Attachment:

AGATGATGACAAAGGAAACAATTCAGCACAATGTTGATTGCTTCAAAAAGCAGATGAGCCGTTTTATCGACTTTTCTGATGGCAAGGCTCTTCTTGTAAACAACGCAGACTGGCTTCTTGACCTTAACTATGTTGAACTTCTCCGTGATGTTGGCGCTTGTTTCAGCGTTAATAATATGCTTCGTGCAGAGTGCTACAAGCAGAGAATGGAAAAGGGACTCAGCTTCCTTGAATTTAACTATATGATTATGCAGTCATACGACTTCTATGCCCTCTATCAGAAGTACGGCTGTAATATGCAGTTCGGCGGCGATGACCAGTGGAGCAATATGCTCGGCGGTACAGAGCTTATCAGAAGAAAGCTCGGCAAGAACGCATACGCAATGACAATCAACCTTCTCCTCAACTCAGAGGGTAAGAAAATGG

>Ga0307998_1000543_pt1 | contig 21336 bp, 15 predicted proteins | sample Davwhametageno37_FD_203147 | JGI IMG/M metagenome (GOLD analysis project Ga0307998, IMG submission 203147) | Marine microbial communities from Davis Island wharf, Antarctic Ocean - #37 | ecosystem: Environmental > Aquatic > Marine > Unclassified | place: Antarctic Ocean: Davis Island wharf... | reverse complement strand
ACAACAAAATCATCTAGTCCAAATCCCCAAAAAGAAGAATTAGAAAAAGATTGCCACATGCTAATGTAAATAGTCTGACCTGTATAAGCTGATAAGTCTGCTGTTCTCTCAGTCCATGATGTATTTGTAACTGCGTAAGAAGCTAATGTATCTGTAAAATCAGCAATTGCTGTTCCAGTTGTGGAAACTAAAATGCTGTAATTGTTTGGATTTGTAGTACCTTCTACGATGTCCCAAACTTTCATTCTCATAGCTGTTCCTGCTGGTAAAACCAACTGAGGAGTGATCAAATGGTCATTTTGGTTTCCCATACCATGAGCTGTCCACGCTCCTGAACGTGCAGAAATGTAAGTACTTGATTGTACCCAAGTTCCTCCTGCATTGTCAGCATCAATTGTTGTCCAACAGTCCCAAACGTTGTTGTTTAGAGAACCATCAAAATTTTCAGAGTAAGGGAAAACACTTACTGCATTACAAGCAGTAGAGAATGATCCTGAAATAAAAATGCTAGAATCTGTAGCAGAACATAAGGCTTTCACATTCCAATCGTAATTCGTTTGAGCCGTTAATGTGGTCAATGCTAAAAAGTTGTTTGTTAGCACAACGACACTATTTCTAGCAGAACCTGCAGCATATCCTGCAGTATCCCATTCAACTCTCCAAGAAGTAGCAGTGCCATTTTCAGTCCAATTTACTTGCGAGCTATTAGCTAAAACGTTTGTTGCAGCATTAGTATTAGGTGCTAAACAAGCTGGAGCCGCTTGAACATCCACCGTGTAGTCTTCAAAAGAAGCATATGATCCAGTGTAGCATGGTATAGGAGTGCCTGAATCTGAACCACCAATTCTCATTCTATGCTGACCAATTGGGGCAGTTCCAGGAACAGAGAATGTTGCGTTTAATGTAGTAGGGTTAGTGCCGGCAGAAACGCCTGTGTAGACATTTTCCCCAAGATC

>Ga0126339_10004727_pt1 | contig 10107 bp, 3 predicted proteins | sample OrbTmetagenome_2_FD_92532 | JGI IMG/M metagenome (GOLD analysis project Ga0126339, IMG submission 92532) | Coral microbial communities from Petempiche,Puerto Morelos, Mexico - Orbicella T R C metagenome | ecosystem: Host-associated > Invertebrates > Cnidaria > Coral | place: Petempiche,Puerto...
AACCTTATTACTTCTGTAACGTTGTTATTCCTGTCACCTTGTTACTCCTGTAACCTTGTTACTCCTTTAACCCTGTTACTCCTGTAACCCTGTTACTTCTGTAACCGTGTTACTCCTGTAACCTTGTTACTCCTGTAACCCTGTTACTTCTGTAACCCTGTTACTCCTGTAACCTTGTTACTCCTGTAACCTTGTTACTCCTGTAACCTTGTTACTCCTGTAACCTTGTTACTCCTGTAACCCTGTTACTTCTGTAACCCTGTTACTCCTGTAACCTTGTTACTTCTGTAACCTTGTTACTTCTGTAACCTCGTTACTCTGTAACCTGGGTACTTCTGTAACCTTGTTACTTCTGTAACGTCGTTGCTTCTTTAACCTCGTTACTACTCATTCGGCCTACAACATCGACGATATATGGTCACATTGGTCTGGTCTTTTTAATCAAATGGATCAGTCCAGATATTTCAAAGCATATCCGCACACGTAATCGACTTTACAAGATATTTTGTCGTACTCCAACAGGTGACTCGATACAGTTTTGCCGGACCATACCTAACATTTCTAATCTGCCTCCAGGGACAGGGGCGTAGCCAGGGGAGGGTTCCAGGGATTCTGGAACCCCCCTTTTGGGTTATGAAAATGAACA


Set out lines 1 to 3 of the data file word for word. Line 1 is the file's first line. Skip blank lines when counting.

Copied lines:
AGATGATGACAAAGGAAACAATTCAGCACAATGTTGATTGCTTCAAAAAGCAGATGAGCCGTTTTATCGACTTTTCTGATGGCAAGGCTCTTCTTGTAAACAACGCAGACTGGCTTCTTGACCTTAACTATGTTGAACTTCTCCGTGATGTTGGCGCTTGTTTCAGCGTTAATAATATGCTTCGTGCAGAGTGCTACAAGCAGAGAATGGAAAAGGGACTCAGCTTCCTTGAATTTAACTATATGATTATGCAGTCATACGACTTCTATGCCCTCTATCAGAAGTACGGCTGTAATATGCAGTTCGGCGGCGATGACCAGTGGAGCAATATGCTCGGCGGTACAGAGCTTATCAGAAGAAAGCTCGGCAAGAACGCATACGCAATGACAATCAACCTTCTCCTCAACTCAGAGGGTAAGAAAATGG

>Ga0307998_1000543_pt1 | contig 21336 bp, 15 predicted proteins | sample Davwhametageno37_FD_203147 | JGI IMG/M metagenome (GOLD analysis project Ga0307998, IMG submission 203147) | Marine microbial communities from Davis Island wharf, Antarctic Ocean - #37 | ecosystem: Environmental > Aquatic > Marine > Unclassified | place: Antarctic Ocean: Davis Island wharf... | reverse complement strand
ACAACAAAATCATCTAGTCCAAATCCCCAAAAAGAAGAATTAGAAAAAGATTGCCACATGCTAATGTAAATAGTCTGACCTGTATAAGCTGATAAGTCTGCTGTTCTCTCAGTCCATGATGTATTTGTAACTGCGTAAGAAGCTAATGTATCTGTAAAATCAGCAATTGCTGTTCCAGTTGTGGAAACTAAAATGCTGTAATTGTTTGGATTTGTAGTACCTTCTACGATGTCCCAAACTTTCATTCTCATAGCTGTTCCTGCTGGTAAAACCAACTGAGGAGTGATCAAATGGTCATTTTGGTTTCCCATACCATGAGCTGTCCACGCTCCTGAACGTGCAGAAATGTAAGTACTTGATTGTACCCAAGTTCCTCCTGCATTGTCAGCATCAATTGTTGTCCAACAGTCCCAAACGTTGTTGTTTAGAGAACCATCAAAATTTTCAGAGTAAGGGAAAACACTTACTGCATTACAAGCAGTAGAGAATGATCCTGAAATAAAAATGCTAGAATCTGTAGCAGAACATAAGGCTTTCACATTCCAATCGTAATTCGTTTGAGCCGTTAATGTGGTCAATGCTAAAAAGTTGTTTGTTAGCACAACGACACTATTTCTAGCAGAACCTGCAGCATATCCTGCAGTATCCCATTCAACTCTCCAAGAAGTAGCAGTGCCATTTTCAGTCCAATTTACTTGCGAGCTATTAGCTAAAACGTTTGTTGCAGCATTAGTATTAGGTGCTAAACAAGCTGGAGCCGCTTGAACATCCACCGTGTAGTCTTCAAAAGAAGCATATGATCCAGTGTAGCATGGTATAGGAGTGCCTGAATCTGAACCACCAATTCTCATTCTATGCTGACCAATTGGGGCAGTTCCAGGAACAGAGAATGTTGCGTTTAATGTAGTAGGGTTAGTGCCGGCAGAAACGCCTGTGTAGACATTTTCCCCAAGATC